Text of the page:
Do I have a word for you! Wikow. I know you’re looking at me like that’s supposed to mean something. So, I won’t keep you in suspense; it’s the Lower Sorbian name for the town of Elsterwerda.
No, I do not make this stuff up.
Lower Sorbian is an old Slavic language that’s (somewhat) widely spoken in the areas of Lower Lusatia; which just so happens to be the former Kingdom of Prussia.
Actually, Elsterwerda dates back to before there was even a Prussa, since people lived here back in the Bronze Age days.
But, since Germany’s reunification things have started to look up in Elsterwerda. The town works in conjunction with the nearby spa town of Bad Liebenwerda, although it does have many sites and cultural activities of its own.
For the artsy folks you’ll want to check out the Elbe-Elster Hall, which is the center for theater performances, concerts, and art exhibitions. Then you’ll want to see the Gallery Hans Nadler (once a local artist) that’s housed in an early 18th century half-timbered house (one of the few that still remain). Within this old framework house are Nadler’s works as well as those of many local artists.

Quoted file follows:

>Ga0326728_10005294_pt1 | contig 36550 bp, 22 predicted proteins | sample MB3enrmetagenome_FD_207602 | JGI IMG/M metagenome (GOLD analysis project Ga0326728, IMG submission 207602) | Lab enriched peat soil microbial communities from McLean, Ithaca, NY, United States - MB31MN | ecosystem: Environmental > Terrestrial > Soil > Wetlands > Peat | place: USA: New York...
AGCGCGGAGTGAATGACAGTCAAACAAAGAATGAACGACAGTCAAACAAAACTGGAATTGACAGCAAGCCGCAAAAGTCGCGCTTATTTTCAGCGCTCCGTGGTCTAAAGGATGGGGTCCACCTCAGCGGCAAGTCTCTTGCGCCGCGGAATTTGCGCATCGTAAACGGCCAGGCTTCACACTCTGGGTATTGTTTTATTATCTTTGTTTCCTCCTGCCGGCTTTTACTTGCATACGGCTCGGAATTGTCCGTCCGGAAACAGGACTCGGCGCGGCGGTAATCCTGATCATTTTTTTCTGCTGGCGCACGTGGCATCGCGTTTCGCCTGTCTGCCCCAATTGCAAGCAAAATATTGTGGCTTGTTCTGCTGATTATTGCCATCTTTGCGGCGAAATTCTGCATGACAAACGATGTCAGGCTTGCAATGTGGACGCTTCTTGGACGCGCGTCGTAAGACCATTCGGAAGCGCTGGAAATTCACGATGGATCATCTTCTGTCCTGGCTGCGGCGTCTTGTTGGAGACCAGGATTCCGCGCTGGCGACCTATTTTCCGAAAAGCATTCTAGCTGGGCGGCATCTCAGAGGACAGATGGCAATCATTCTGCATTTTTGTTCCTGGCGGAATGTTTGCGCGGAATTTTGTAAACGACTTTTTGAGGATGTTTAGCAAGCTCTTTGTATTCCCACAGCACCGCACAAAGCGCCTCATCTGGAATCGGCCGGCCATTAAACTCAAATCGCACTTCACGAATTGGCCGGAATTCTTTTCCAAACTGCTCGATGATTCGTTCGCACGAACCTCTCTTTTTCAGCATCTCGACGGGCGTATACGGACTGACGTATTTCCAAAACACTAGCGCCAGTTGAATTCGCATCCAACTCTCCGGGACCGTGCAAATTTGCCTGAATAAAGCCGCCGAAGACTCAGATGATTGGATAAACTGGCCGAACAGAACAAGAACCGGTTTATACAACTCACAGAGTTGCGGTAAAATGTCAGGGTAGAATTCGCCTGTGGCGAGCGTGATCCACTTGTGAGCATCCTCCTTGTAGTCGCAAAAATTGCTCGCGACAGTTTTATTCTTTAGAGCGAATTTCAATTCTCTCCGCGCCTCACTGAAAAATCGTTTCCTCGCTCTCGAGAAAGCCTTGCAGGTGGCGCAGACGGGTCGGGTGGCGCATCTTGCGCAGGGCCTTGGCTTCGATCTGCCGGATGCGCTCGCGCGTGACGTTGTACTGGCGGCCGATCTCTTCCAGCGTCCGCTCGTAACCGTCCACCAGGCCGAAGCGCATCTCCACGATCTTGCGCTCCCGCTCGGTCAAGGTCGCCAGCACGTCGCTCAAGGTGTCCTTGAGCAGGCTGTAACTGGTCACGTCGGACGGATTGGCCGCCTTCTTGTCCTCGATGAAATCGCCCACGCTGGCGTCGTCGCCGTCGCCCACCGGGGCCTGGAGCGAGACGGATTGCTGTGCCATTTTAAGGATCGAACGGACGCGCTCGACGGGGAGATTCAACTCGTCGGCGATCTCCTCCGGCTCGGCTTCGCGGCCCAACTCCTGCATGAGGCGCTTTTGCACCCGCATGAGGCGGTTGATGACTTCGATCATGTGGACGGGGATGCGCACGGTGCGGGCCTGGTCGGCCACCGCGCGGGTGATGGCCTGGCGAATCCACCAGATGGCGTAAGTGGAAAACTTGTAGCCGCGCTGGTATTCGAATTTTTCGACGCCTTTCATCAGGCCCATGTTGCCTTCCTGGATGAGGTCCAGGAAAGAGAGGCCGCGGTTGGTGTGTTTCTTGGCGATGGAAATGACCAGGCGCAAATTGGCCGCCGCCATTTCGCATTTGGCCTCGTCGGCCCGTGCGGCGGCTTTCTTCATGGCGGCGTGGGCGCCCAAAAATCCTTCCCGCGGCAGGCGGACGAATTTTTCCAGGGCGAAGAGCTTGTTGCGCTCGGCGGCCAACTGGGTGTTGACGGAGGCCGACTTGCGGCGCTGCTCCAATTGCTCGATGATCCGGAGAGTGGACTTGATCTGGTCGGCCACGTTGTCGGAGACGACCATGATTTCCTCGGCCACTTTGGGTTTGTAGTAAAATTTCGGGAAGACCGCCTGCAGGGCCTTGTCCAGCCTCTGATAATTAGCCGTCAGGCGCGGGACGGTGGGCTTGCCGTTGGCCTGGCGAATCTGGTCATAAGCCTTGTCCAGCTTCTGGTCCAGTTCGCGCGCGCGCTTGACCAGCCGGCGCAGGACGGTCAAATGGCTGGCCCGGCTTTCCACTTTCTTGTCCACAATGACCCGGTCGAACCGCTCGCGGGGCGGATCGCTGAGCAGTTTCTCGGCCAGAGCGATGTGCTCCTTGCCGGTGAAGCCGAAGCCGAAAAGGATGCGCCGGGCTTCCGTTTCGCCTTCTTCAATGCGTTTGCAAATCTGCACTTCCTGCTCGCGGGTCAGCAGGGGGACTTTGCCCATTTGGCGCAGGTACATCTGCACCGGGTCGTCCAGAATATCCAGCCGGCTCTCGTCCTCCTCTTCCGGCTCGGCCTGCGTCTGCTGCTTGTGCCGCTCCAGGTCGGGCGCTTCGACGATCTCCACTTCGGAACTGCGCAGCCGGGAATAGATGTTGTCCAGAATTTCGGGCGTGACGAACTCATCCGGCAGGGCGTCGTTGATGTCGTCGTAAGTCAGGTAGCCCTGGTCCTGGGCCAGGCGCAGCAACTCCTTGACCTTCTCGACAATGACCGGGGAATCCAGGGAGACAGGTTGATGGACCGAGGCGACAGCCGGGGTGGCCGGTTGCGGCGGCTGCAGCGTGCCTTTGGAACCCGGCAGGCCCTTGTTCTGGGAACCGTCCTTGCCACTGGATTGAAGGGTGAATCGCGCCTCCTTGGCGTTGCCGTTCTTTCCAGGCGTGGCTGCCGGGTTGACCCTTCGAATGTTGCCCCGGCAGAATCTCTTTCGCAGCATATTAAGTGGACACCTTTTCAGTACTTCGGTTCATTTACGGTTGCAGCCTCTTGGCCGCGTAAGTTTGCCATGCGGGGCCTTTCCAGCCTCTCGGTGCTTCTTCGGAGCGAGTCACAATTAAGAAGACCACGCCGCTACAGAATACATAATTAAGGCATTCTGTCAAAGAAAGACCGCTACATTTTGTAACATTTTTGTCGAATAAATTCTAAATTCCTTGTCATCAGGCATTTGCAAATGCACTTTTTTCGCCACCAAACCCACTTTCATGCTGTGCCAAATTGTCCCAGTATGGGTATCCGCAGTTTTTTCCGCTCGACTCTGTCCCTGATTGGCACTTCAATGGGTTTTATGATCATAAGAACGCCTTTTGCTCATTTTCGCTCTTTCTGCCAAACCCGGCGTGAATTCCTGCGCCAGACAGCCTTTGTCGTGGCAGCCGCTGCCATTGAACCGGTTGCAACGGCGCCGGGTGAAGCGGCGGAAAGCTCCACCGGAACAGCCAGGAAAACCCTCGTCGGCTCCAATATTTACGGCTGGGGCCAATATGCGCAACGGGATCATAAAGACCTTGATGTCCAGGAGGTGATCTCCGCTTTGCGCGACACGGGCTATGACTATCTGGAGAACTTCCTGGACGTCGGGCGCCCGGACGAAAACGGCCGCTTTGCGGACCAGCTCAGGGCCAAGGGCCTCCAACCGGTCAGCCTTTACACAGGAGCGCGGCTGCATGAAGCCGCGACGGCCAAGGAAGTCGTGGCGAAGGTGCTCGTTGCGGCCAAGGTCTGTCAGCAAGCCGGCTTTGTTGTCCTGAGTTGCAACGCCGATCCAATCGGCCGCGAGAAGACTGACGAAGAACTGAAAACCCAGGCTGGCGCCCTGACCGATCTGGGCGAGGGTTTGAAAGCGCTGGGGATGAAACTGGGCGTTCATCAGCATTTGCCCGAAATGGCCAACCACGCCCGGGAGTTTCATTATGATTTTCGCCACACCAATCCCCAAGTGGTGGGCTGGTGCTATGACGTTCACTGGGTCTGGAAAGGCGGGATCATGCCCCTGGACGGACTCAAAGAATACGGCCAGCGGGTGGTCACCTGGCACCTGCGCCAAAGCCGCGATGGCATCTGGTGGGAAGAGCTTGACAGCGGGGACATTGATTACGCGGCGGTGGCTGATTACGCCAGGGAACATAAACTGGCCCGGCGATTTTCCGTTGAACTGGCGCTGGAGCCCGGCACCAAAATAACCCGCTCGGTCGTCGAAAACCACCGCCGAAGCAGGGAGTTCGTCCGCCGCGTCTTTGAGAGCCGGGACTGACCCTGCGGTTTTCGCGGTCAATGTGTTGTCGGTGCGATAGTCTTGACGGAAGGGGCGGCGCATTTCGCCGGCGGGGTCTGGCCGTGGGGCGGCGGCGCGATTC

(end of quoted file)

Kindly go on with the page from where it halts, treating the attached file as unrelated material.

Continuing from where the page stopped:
Another framework house is the Rautenkranz, which used to be a guesthouse from around 1711. It’s one of the oldest buildings in town.
In keeping with art and historic theme, look no further than the Protestant Church of St. Katherina (located near the late 19th century Rathaus). The present church dates to around the 16th century, though it is actually older than that.
We can now go from the inside to the outside. Elsterwerda sits along the Nature Park Lusatia Heath and the Schwarze Elster Bike Route. Perfect for a day of exercise and taking in all the local flora and fauna.
By the way, there are 27 bridges within Elsterwerda, so you’re bound to find one that tickles your fancy for a souvenir snapshot.
Keep cycling around, you’ll find the former Soviet Cemetery; the Schloss Park (oh yeah, did I mention there was a castle here?); the City Park (with beautiful sculptures); and see the early 15th century fountain in the Marktplatz.
Once a month (from April to November) on the Marktplatz is the Green Market, and December is where the Christmas Market is held. Oh, and the annual Spring Festival as well.
I forgot to ask what the Lower Sorbian word for fantastic is. When I find out, I’ll let you know. ;-)